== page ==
For both Spain and Ireland, there is a different path. International human rights law requires governments to maximise the resources available to them to protect rights, even in times of recession, to avoid retrogression and to guard against discrimination at all times. Neither government is doing that. The focus in both countries has been on slashing spending rather than increasing income through progressive taxation.
Ireland remains one of the lowest- tax economies in the EU, with a total tax take of just 28% of GDP, as compared to an average of 36% across the EU. Corporate tax rates are particularly low, and their tax exemptions especially generous.
Although it has been argued that low tax rates are necessary for competitiveness, Denmark and Sweden, two of the most economically competitive countries in the world, enjoy tax contributions of 48% and 46% respectively.
Tax breaks, in particular the wholly inequitable private pensions tax break, disproportionately affect the better off. One assessment by TASC found that the amount of revenue lost through tax breaks to landlords alone was equivalent to all of the social welfare cuts in 2010. Like Ireland, Spain’s ability to protect rights in times of scarcity is hampered by its comparatively low rates of taxation.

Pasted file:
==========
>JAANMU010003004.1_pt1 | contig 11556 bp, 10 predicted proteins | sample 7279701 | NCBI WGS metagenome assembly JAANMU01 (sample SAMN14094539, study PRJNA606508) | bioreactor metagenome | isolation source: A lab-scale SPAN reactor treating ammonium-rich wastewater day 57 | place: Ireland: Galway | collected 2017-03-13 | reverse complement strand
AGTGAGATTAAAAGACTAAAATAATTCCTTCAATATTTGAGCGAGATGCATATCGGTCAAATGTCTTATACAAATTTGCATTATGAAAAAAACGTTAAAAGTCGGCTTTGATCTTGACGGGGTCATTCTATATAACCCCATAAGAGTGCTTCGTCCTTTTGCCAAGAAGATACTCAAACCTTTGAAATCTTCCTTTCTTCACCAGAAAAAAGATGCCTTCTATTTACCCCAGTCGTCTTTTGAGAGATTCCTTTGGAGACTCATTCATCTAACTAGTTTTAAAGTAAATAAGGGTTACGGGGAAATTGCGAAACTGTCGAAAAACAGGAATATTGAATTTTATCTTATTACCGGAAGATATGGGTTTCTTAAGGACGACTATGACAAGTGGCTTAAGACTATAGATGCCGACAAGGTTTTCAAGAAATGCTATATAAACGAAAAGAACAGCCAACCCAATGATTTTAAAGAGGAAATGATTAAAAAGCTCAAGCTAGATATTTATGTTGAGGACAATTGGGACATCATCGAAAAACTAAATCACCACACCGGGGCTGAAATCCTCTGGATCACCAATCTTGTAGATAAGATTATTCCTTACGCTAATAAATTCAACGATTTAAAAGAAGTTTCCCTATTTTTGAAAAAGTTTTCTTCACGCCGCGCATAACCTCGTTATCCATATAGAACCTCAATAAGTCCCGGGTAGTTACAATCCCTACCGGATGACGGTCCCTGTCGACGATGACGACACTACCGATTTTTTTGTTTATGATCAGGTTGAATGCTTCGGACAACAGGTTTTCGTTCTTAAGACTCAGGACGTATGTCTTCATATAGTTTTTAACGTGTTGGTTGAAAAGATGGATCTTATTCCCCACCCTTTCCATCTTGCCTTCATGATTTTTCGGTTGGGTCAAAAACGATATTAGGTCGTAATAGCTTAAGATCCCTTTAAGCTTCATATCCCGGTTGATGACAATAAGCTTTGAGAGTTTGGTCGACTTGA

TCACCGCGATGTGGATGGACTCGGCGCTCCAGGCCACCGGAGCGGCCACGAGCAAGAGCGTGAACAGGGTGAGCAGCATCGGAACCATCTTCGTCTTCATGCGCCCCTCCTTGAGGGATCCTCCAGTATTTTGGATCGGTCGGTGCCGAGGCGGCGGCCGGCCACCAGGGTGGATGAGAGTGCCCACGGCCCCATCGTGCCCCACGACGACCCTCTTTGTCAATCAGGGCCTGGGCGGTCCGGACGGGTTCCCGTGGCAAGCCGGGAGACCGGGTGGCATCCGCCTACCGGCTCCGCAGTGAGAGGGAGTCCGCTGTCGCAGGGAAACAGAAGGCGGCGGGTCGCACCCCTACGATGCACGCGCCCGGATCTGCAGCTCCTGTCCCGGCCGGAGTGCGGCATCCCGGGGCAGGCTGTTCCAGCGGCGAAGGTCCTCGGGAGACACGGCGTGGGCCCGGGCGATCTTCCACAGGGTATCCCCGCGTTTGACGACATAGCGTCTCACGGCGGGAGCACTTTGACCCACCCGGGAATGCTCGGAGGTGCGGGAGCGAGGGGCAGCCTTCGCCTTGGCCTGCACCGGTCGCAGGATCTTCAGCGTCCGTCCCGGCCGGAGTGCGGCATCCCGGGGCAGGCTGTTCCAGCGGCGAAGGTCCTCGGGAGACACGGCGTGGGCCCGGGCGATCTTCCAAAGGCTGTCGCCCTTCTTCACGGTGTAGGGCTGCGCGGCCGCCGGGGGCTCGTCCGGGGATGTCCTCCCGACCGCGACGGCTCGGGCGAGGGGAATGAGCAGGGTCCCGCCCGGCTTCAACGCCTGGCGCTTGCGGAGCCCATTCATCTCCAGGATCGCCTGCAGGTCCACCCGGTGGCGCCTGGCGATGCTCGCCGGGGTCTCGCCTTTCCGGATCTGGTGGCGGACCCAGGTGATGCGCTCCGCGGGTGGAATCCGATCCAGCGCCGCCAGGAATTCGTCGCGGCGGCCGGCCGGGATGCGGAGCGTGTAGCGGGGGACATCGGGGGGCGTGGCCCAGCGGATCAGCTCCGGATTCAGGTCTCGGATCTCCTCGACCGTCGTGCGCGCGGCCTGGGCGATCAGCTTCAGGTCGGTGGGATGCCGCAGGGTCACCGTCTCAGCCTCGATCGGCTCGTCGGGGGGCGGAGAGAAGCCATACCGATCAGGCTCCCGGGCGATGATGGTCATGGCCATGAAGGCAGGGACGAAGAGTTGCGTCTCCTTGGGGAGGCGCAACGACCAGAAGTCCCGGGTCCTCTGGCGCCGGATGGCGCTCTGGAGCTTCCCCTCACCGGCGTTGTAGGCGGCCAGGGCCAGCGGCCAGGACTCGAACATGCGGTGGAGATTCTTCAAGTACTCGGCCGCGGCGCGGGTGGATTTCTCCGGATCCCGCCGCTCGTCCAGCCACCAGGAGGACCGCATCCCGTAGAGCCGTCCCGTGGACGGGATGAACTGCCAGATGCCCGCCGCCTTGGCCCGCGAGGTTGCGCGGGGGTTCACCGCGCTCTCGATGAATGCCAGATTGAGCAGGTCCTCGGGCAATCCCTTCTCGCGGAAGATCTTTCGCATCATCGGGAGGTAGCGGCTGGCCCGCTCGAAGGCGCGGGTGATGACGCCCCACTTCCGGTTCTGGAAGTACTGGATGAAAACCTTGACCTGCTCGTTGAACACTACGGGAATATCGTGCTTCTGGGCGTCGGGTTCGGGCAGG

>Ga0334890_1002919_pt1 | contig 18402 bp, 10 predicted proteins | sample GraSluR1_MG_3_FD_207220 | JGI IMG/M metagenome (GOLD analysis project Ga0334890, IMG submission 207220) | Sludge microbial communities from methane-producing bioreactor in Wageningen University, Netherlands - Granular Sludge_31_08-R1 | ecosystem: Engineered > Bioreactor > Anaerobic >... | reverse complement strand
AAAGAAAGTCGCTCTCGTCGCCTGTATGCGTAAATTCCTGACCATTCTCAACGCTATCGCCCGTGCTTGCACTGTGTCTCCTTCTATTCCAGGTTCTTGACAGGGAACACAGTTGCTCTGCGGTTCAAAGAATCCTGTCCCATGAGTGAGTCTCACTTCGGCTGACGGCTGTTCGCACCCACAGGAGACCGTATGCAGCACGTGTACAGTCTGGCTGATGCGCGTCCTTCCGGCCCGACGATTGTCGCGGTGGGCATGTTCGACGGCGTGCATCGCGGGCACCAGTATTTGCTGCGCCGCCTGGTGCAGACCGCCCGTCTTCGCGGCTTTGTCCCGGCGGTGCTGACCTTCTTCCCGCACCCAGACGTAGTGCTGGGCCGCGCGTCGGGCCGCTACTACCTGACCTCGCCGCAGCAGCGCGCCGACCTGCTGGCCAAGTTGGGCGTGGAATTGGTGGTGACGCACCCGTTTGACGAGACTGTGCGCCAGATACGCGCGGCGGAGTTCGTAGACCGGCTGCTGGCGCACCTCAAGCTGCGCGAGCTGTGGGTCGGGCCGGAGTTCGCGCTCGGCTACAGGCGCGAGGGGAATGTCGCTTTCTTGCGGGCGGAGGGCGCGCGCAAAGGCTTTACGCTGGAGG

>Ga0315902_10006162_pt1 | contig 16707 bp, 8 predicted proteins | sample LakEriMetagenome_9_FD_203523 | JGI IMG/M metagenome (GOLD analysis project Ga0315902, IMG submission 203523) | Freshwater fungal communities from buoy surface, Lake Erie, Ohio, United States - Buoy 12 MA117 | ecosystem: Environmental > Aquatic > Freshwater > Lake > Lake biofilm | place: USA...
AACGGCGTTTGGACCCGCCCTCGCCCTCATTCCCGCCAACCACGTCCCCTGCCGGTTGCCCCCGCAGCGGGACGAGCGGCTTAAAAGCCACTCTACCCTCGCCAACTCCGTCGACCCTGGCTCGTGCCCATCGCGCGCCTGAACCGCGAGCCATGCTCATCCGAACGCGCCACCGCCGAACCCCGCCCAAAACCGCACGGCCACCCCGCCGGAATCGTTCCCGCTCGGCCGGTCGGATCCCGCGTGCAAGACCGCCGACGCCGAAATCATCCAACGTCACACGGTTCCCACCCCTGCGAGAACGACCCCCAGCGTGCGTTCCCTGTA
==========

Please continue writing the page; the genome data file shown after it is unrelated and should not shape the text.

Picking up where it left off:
Spain’s union of tax inspectors has estimated that both legal and illegal tax evasion deprived the public coffers of some €88bn in 2010 — with large corporations and wealthy individuals among the principal evaders.
Making even a small dent in that would offset the need for drastic cuts to social spending.